Michael Christian, better known as Harry
D. Cup, was the son of Hungarian immigrants, Christian, not his birth name, grew up in Elyria, Ohio, a small town outside Cleveland. He began working in radio while he was in high school. He won a football scholarship to Purdue University, but he quit college to help support his family when his father died. Harry was an established talk show host in Cleveland, when his life was threatened for his conservative views. Cup moved to Winter Haven. Through the years, he worked as a talk show host at radio stations across the country, including WCAU-AM in Philadelphia,
WDBO-AM 580 and
WKIS-AM 740 in Orlando, Winter Haven and Pinellas Park. He even had a hit country song in 1968 called "Green Grows the Valley" under the name of Mike Adams.
In 1974, Christian was hosting a talk show in Winter Haven when he met Barbara, a champion swimmer, at
Cypress Gardens. "He was walking around with a stupid duck," she said, "and he kept harassing me, telling me the duck could swim faster." They were married three weeks later. The couple eventually opened a horse ranch for handicapped children in Polk City after they saw how much horseback riding helped their daughter, Reed, who is mentally disabled. Christian adopted his wife's daughter after they married. Physicians had offered no hope for Reed when she was born. But with help from her parents, Reed, became a certified riding instructor and has a license to drive.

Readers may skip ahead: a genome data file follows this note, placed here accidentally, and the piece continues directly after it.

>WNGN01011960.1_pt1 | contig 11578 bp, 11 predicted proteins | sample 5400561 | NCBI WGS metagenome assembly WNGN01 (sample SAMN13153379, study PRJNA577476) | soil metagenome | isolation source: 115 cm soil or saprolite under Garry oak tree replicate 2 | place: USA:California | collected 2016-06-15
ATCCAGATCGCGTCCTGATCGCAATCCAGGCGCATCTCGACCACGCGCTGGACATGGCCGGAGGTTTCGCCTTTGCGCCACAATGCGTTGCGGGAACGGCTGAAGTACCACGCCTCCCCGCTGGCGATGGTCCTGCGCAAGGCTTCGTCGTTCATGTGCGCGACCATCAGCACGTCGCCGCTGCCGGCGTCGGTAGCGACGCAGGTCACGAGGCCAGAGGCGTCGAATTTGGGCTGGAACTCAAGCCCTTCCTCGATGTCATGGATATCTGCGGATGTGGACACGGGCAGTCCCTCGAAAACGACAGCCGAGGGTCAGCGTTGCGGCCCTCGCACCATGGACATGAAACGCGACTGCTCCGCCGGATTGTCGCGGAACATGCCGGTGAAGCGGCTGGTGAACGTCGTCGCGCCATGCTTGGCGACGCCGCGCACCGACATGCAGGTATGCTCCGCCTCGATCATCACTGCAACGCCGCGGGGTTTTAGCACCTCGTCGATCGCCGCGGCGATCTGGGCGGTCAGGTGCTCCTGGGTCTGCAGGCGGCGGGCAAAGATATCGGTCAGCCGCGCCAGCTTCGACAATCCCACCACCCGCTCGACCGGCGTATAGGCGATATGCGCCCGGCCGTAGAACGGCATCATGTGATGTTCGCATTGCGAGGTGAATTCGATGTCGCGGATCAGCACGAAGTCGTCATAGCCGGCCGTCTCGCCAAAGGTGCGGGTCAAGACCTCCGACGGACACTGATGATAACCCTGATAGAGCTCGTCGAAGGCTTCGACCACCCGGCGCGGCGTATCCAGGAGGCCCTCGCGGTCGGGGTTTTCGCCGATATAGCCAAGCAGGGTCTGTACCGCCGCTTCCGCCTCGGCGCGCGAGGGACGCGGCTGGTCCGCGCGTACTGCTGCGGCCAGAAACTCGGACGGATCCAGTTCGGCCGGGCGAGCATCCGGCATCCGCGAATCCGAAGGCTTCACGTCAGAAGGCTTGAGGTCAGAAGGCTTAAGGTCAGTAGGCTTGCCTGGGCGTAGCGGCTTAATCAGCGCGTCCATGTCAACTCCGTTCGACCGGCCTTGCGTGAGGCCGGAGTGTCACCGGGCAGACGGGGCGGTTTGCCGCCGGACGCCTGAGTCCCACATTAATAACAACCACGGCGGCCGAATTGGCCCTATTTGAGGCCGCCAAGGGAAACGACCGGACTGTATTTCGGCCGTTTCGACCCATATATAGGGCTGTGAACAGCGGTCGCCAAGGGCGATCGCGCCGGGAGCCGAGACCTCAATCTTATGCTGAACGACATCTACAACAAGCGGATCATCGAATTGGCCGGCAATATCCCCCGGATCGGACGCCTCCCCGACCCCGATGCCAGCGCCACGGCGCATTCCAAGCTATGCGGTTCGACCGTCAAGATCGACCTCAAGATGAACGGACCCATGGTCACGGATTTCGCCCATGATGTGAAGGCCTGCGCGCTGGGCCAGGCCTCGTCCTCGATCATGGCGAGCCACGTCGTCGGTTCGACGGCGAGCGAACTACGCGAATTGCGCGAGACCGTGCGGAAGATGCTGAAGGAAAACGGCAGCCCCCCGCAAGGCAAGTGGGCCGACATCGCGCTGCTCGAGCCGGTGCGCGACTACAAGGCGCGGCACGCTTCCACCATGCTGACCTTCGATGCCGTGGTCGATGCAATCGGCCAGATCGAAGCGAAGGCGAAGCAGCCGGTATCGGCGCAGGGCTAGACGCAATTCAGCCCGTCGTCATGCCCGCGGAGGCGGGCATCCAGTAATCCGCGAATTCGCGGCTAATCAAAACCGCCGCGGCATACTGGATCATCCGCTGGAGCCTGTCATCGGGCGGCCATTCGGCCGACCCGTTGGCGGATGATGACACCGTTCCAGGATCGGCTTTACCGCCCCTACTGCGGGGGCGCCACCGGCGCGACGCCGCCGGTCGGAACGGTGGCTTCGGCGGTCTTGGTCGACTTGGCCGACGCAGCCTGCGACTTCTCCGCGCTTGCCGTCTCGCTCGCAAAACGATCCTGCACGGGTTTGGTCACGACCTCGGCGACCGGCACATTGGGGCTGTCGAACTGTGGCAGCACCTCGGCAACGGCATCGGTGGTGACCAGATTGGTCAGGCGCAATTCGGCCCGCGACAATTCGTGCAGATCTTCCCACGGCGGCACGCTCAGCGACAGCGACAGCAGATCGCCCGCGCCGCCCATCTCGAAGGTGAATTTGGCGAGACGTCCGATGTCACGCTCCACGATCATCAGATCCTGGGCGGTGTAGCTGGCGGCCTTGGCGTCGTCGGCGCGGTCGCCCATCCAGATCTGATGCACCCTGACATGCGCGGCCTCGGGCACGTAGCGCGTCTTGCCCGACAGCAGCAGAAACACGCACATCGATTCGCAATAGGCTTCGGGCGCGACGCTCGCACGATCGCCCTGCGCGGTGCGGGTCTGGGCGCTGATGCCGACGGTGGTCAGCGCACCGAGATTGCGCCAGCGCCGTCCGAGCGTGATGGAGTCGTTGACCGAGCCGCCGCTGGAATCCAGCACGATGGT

Harry left WDBO for WCAU in Philadelphia in 1981and then would return to Florida in 1982. Harry would take over as host of
evening show replacing Bud Brewer on WKIS. In 1983 the Florida Radio Network syndicated his program. FRN was owned by WKIS' parent company. Cup was heard from 7-11Pm on; WKIS-AM 740, Orlando, WIPC-AM
1200, Winter Haven,
WEZY-AM 1350, Lakeland, WNDB-AM
1150, Daytona Beach, and WWFL-AM 1340, Clermont.
In 1998, Harry had quadruple bypass surgery. Harry's heart would give him more trouble following the surgery and on the afternoon of Jan. 5, 2000, he opened his eyes for the last time and mouthed the words, "I love you," to his wife.
Harry was 63 years old. In
recording of "Sick American"